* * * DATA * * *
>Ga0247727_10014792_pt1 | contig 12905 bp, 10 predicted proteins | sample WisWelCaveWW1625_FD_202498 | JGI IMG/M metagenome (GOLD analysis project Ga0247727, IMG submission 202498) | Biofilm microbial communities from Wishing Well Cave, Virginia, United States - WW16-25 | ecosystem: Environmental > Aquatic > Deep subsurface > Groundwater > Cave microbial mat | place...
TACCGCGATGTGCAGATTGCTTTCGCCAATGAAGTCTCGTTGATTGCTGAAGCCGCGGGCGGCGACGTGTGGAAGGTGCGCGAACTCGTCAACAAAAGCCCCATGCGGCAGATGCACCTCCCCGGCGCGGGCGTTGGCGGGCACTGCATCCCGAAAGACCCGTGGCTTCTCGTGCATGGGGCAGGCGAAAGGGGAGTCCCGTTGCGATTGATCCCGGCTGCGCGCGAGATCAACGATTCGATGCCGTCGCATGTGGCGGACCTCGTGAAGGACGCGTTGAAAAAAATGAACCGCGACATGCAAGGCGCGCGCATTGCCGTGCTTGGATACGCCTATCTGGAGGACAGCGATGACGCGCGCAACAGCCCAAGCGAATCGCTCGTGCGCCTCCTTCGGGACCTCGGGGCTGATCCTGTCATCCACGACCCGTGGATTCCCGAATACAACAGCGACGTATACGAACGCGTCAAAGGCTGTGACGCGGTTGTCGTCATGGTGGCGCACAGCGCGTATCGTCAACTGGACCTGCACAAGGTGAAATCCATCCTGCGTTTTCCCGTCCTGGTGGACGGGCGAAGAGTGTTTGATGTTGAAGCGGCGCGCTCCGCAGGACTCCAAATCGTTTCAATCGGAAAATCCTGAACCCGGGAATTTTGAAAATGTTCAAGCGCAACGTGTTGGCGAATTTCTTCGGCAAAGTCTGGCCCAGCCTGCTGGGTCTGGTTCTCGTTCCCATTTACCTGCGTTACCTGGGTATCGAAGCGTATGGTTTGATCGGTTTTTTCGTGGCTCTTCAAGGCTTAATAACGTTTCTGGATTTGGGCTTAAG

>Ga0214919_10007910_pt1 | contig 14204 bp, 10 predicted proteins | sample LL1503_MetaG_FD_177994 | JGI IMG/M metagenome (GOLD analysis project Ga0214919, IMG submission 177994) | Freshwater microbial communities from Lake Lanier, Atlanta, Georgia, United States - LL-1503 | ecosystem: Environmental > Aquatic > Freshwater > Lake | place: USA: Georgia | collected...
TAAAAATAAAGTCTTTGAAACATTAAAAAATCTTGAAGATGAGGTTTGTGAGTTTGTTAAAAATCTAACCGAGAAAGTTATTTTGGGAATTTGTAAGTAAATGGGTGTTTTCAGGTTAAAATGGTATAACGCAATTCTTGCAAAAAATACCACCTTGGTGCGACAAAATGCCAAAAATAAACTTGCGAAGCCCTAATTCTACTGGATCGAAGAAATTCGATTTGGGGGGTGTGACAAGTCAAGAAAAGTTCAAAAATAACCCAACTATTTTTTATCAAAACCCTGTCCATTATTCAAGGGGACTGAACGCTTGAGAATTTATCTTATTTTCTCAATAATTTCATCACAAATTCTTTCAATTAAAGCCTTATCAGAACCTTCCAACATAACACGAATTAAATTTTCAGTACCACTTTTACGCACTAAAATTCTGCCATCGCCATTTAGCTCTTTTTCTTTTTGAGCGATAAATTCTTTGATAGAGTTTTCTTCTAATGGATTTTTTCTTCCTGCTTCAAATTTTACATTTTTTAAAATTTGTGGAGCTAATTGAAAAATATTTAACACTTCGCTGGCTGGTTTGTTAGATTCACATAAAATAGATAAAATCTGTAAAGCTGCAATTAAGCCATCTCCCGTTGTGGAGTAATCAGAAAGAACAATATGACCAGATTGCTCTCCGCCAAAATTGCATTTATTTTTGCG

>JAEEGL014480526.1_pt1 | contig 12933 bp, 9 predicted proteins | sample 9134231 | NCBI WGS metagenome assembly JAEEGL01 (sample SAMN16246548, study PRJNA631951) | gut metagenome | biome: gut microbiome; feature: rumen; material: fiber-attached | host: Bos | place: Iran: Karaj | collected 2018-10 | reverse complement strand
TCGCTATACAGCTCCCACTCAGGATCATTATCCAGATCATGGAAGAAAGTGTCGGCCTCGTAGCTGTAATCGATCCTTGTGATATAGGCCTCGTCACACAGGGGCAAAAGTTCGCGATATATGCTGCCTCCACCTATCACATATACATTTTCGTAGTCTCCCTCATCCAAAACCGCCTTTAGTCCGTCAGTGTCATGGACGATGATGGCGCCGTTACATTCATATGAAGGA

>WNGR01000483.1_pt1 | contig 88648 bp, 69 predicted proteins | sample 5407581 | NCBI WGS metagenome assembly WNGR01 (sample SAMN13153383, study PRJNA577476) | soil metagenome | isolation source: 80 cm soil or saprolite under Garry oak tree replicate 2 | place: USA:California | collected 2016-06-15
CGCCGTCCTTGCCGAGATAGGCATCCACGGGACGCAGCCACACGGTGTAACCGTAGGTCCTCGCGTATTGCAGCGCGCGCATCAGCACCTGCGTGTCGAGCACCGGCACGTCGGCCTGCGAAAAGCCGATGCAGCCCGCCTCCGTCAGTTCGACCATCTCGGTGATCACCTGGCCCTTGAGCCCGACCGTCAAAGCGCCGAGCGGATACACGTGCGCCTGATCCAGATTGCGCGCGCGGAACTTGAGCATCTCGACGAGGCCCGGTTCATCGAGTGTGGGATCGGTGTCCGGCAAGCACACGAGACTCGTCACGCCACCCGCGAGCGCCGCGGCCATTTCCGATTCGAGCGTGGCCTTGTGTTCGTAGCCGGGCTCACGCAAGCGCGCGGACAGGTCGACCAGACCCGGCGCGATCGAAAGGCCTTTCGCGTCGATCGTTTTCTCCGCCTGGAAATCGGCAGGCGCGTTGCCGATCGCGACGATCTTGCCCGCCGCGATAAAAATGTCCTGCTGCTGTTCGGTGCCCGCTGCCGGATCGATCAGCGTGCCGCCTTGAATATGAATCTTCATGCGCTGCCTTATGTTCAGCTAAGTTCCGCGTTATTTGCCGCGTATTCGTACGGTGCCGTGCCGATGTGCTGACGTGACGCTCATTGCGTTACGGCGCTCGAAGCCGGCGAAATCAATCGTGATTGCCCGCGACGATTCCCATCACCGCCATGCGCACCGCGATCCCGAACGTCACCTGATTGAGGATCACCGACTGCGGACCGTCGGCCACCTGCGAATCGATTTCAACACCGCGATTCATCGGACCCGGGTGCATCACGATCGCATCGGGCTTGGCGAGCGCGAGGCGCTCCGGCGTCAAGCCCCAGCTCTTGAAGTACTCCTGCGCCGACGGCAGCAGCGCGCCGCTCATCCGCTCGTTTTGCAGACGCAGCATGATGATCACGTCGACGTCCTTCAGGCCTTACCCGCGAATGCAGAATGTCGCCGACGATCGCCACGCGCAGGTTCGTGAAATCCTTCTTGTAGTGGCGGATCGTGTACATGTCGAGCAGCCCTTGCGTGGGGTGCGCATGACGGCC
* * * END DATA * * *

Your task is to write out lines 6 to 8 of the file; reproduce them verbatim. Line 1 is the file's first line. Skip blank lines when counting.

TCGCTATACAGCTCCCACTCAGGATCATTATCCAGATCATGGAAGAAAGTGTCGGCCTCGTAGCTGTAATCGATCCTTGTGATATAGGCCTCGTCACACAGGGGCAAAAGTTCGCGATATATGCTGCCTCCACCTATCACATATACATTTTCGTAGTCTCCCTCATCCAAAACCGCCTTTAGTCCGTCAGTGTCATGGACGATGATGGCGCCGTTACATTCATATGAAGGA

>WNGR01000483.1_pt1 | contig 88648 bp, 69 predicted proteins | sample 5407581 | NCBI WGS metagenome assembly WNGR01 (sample SAMN13153383, study PRJNA577476) | soil metagenome | isolation source: 80 cm soil or saprolite under Garry oak tree replicate 2 | place: USA:California | collected 2016-06-15
CGCCGTCCTTGCCGAGATAGGCATCCACGGGACGCAGCCACACGGTGTAACCGTAGGTCCTCGCGTATTGCAGCGCGCGCATCAGCACCTGCGTGTCGAGCACCGGCACGTCGGCCTGCGAAAAGCCGATGCAGCCCGCCTCCGTCAGTTCGACCATCTCGGTGATCACCTGGCCCTTGAGCCCGACCGTCAAAGCGCCGAGCGGATACACGTGCGCCTGATCCAGATTGCGCGCGCGGAACTTGAGCATCTCGACGAGGCCCGGTTCATCGAGTGTGGGATCGGTGTCCGGCAAGCACACGAGACTCGTCACGCCACCCGCGAGCGCCGCGGCCATTTCCGATTCGAGCGTGGCCTTGTGTTCGTAGCCGGGCTCACGCAAGCGCGCGGACAGGTCGACCAGACCCGGCGCGATCGAAAGGCCTTTCGCGTCGATCGTTTTCTCCGCCTGGAAATCGGCAGGCGCGTTGCCGATCGCGACGATCTTGCCCGCCGCGATAAAAATGTCCTGCTGCTGTTCGGTGCCCGCTGCCGGATCGATCAGCGTGCCGCCTTGAATATGAATCTTCATGCGCTGCCTTATGTTCAGCTAAGTTCCGCGTTATTTGCCGCGTATTCGTACGGTGCCGTGCCGATGTGCTGACGTGACGCTCATTGCGTTACGGCGCTCGAAGCCGGCGAAATCAATCGTGATTGCCCGCGACGATTCCCATCACCGCCATGCGCACCGCGATCCCGAACGTCACCTGATTGAGGATCACCGACTGCGGACCGTCGGCCACCTGCGAATCGATTTCAACACCGCGATTCATCGGACCCGGGTGCATCACGATCGCATCGGGCTTGGCGAGCGCGAGGCGCTCCGGCGTCAAGCCCCAGCTCTTGAAGTACTCCTGCGCCGACGGCAGCAGCGCGCCGCTCATCCGCTCGTTTTGCAGACGCAGCATGATGATCACGTCGACGTCCTTCAGGCCTTACCCGCGAATGCAGAATGTCGCCGACGATCGCCACGCGCAGGTTCGTGAAATCCTTCTTGTAGTGGCGGATCGTGTACATGTCGAGCAGCCCTTGCGTGGGGTGCGCATGACGGCC